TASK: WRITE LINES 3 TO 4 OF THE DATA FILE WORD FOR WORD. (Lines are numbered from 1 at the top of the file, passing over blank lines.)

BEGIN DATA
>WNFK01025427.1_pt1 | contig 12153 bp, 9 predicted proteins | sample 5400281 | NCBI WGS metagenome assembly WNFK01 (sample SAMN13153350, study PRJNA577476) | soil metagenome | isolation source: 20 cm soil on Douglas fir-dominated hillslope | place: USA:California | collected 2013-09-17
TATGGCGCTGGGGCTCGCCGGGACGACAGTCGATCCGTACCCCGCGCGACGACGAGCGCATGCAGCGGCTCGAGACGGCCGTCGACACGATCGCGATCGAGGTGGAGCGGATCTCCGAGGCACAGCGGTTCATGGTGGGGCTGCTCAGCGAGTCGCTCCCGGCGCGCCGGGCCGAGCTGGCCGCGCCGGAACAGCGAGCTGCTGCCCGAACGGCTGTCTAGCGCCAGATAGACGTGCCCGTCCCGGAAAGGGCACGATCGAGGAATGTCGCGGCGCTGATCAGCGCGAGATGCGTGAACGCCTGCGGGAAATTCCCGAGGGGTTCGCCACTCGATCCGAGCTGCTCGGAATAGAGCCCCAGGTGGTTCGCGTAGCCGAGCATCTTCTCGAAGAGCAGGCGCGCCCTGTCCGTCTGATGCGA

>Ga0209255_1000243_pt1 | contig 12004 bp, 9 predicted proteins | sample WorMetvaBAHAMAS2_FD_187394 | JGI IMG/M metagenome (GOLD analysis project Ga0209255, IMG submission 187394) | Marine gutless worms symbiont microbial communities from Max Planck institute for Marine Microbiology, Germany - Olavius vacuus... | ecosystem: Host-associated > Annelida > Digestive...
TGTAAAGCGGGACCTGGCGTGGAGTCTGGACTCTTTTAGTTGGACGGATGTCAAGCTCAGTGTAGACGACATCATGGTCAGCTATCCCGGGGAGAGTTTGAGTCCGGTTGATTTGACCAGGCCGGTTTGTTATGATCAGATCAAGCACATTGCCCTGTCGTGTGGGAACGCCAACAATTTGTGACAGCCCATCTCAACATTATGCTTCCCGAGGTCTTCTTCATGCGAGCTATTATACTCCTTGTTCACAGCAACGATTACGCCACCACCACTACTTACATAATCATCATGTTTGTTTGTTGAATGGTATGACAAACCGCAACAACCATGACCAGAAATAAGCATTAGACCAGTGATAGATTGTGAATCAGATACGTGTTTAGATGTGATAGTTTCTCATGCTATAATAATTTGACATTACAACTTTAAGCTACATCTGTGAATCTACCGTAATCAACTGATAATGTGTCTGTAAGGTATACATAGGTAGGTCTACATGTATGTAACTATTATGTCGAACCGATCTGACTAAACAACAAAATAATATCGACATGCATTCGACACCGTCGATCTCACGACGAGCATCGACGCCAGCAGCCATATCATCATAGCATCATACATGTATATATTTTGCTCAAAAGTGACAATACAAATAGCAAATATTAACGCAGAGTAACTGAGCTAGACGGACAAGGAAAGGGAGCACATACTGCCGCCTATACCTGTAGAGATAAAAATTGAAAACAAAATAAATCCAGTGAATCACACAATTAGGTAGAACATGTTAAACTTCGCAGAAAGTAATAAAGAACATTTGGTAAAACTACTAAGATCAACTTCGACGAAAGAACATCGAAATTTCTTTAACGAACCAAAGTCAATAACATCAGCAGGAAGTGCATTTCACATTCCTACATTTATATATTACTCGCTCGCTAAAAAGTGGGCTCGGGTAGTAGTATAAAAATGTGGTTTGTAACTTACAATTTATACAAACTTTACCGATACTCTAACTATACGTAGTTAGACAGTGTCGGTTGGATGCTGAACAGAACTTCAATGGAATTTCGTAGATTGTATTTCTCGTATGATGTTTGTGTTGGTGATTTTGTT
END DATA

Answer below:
>Ga0209255_1000243_pt1 | contig 12004 bp, 9 predicted proteins | sample WorMetvaBAHAMAS2_FD_187394 | JGI IMG/M metagenome (GOLD analysis project Ga0209255, IMG submission 187394) | Marine gutless worms symbiont microbial communities from Max Planck institute for Marine Microbiology, Germany - Olavius vacuus... | ecosystem: Host-associated > Annelida > Digestive...
TGTAAAGCGGGACCTGGCGTGGAGTCTGGACTCTTTTAGTTGGACGGATGTCAAGCTCAGTGTAGACGACATCATGGTCAGCTATCCCGGGGAGAGTTTGAGTCCGGTTGATTTGACCAGGCCGGTTTGTTATGATCAGATCAAGCACATTGCCCTGTCGTGTGGGAACGCCAACAATTTGTGACAGCCCATCTCAACATTATGCTTCCCGAGGTCTTCTTCATGCGAGCTATTATACTCCTTGTTCACAGCAACGATTACGCCACCACCACTACTTACATAATCATCATGTTTGTTTGTTGAATGGTATGACAAACCGCAACAACCATGACCAGAAATAAGCATTAGACCAGTGATAGATTGTGAATCAGATACGTGTTTAGATGTGATAGTTTCTCATGCTATAATAATTTGACATTACAACTTTAAGCTACATCTGTGAATCTACCGTAATCAACTGATAATGTGTCTGTAAGGTATACATAGGTAGGTCTACATGTATGTAACTATTATGTCGAACCGATCTGACTAAACAACAAAATAATATCGACATGCATTCGACACCGTCGATCTCACGACGAGCATCGACGCCAGCAGCCATATCATCATAGCATCATACATGTATATATTTTGCTCAAAAGTGACAATACAAATAGCAAATATTAACGCAGAGTAACTGAGCTAGACGGACAAGGAAAGGGAGCACATACTGCCGCCTATACCTGTAGAGATAAAAATTGAAAACAAAATAAATCCAGTGAATCACACAATTAGGTAGAACATGTTAAACTTCGCAGAAAGTAATAAAGAACATTTGGTAAAACTACTAAGATCAACTTCGACGAAAGAACATCGAAATTTCTTTAACGAACCAAAGTCAATAACATCAGCAGGAAGTGCATTTCACATTCCTACATTTATATATTACTCGCTCGCTAAAAAGTGGGCTCGGGTAGTAGTATAAAAATGTGGTTTGTAACTTACAATTTATACAAACTTTACCGATACTCTAACTATACGTAGTTAGACAGTGTCGGTTGGATGCTGAACAGAACTTCAATGGAATTTCGTAGATTGTATTTCTCGTATGATGTTTGTGTTGGTGATTTTGTT